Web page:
Because I am so thankful to be doing this work, I refuse to complain about any part of it lest I seem ungrateful to whatever angels arranged this wonderful task for me. As a matter of fact, I can't think of a single thing about it that I don't like—I can't wait to get out of bed each morning and get at it. If there's anything at all that I don't like, it's that I have to sleep from time to time.

I live in an old Victorian mansion in West Milton, Ohio, just a few miles north of Dayton. West Milton is the home of Charlie Furnas, the first airplane passenger. The Wright brothers gave him the first ride ever in an airplane to repay him for helping them out. I'm married to my best friend, Mary Jane, a wonderful and patient woman, and extraordinary illustrator, who also sews the wing coverings for our Wright airplanes. We have three border collies—Tessa, Jenny, and Katie—who are as passionate about Frisbees as I am about aviation. I still keep my hand in woodworking, even though I'm no longer writing books—I'm a contributing editor to Popular Woodworking magazine. And I do a little inventing—I have a couple of patents for woodworking tools.

Photo of Nick Engler kitingI've admired many men and women for their wisdom and accomplishments, but my oldest and most abiding hero is author Mark Twain for his ability to tell it like it is with wit and humor. Orville and Wilbur Wright, of course, are high on my list of heroes for their courage, tenacity and imagination. Believe it or not, there is no museum of the Wright brothers. Many other great aviators have their own museum, but the men who gave the world wings have been overlooked. I am working with a group of people to correct that oversight.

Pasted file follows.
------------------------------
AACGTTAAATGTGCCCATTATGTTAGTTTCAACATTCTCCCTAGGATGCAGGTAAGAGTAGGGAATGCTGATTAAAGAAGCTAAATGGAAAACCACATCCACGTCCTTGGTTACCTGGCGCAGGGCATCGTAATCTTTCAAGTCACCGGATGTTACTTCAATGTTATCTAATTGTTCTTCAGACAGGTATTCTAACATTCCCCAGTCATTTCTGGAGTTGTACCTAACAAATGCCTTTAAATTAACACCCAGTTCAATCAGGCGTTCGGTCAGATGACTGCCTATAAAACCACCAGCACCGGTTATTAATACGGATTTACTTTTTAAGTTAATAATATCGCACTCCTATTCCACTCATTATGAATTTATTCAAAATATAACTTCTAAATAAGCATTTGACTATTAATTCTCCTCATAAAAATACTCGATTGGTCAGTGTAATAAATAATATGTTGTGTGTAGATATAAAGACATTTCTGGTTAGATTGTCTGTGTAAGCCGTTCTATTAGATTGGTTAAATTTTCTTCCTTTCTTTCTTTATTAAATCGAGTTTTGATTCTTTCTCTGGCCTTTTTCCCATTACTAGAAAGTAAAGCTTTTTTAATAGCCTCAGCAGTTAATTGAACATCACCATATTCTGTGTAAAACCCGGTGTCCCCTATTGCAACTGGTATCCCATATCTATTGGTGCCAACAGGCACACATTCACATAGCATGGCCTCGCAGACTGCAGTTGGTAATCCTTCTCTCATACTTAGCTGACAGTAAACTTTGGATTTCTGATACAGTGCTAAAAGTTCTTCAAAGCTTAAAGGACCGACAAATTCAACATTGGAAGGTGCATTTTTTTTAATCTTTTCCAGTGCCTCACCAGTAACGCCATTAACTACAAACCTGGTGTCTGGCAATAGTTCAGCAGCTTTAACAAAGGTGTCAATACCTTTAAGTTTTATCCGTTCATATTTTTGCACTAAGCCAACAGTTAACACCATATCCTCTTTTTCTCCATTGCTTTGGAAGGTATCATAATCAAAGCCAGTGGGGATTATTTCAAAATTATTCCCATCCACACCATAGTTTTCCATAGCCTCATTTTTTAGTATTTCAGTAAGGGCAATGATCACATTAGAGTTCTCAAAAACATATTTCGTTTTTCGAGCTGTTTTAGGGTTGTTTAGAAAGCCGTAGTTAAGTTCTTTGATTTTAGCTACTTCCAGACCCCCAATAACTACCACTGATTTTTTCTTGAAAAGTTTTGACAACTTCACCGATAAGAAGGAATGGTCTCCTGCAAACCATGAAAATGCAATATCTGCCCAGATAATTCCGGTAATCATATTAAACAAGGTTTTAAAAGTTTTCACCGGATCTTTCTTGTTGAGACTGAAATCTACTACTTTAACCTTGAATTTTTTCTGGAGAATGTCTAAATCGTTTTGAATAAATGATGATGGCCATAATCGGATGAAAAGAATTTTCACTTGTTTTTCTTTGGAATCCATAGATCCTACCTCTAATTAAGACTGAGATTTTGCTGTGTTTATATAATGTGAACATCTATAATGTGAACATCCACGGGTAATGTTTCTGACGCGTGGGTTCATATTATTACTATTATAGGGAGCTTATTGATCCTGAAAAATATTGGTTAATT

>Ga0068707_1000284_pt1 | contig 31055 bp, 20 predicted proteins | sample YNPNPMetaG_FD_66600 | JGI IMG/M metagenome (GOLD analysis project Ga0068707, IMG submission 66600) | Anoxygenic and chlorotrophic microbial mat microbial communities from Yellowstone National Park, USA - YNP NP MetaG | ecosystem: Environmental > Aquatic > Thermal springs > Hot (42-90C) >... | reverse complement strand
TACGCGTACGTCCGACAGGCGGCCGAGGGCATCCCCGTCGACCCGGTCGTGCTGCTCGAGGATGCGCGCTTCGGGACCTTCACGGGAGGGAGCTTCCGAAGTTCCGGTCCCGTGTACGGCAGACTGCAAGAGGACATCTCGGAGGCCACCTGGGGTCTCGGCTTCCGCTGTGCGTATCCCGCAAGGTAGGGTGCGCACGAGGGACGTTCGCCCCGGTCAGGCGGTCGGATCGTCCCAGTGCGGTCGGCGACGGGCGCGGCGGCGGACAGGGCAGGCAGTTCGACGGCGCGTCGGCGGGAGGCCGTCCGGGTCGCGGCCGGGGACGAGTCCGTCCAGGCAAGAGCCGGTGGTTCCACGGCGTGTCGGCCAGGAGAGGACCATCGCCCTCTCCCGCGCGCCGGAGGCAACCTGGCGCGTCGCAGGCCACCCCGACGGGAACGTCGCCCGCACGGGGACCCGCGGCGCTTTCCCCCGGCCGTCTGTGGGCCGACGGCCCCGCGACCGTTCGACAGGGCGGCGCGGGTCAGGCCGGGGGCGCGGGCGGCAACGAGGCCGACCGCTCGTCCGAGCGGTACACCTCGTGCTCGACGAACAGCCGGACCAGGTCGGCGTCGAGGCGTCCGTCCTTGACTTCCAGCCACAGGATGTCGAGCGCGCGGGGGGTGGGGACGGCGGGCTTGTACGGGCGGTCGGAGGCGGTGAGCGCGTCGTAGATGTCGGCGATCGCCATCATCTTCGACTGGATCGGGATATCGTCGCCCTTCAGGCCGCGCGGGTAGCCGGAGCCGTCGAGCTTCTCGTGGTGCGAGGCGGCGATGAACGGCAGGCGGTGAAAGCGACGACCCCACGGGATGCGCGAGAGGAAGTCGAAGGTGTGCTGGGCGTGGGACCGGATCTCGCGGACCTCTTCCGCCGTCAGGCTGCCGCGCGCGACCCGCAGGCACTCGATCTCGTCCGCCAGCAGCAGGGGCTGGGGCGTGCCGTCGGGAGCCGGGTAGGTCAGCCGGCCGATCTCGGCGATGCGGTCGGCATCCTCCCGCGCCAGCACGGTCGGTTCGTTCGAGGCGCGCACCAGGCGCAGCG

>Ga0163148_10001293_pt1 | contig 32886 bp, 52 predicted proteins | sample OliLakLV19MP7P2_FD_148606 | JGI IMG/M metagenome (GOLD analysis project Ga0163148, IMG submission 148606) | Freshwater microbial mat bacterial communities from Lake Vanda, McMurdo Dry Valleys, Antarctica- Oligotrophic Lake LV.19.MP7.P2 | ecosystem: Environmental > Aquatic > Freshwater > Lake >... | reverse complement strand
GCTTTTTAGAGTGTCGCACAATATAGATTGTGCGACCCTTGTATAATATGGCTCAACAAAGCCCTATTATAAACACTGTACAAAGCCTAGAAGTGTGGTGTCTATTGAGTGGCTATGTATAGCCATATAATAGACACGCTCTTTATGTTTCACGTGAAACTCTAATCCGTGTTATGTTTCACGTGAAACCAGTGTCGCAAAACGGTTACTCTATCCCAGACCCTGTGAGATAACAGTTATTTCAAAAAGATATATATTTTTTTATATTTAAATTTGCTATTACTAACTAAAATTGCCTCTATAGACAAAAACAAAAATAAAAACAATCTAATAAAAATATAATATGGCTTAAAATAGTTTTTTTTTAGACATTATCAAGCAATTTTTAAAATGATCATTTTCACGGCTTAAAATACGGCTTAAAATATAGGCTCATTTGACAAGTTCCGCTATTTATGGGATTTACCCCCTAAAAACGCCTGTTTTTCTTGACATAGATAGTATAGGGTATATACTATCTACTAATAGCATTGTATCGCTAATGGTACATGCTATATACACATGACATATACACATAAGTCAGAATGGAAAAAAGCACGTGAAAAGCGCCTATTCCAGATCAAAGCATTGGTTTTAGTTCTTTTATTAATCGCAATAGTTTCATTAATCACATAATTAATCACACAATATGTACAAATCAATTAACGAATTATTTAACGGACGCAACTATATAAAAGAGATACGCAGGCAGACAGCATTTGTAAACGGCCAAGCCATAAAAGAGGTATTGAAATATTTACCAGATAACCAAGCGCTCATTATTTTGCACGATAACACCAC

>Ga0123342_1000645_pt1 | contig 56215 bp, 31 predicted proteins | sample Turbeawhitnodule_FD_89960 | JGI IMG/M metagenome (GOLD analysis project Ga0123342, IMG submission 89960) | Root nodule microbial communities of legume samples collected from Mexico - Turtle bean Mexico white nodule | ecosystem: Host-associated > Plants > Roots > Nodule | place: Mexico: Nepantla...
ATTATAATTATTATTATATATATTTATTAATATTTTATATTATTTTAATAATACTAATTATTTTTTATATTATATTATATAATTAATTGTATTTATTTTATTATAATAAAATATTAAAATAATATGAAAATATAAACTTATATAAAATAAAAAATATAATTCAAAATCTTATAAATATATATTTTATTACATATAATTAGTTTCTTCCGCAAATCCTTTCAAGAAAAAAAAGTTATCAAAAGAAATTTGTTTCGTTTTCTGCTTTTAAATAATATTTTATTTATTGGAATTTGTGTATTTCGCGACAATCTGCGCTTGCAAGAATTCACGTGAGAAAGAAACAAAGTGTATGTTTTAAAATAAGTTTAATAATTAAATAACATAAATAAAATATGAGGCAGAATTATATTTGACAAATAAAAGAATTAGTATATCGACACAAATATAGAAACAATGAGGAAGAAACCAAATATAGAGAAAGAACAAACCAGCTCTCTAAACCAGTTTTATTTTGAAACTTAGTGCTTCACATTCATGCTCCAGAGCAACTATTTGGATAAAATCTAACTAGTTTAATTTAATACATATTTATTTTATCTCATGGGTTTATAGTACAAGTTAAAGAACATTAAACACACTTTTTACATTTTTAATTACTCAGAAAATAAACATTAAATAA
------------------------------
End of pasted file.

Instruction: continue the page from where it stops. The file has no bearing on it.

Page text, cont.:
A favorite quote of mine says: "Those who say it can't be done shouldn't interfere with those who are doing it"—Anon. Money has little to do with success. After their first successful flights in 1903, the Wright brothers added up everything they had spent on their aeronautical experiments and concluded they had just a little less than $1,000 invested. Samuel Langley, the most famous scientist of the day, had $50,000 in funding from the U.S. Army and another $25,000 in private funds to build an airplane. He tried to fly twice in 1903 and failed both times.

When you pick your life's work, follow your passion. If you don't know what your passion is, read. Read everything. Sooner than you think, the books you choose will make it crystal clear what you really care about.

Webchat Archives

October 16, 2001 Webchat

Last Updated: October 17, 2001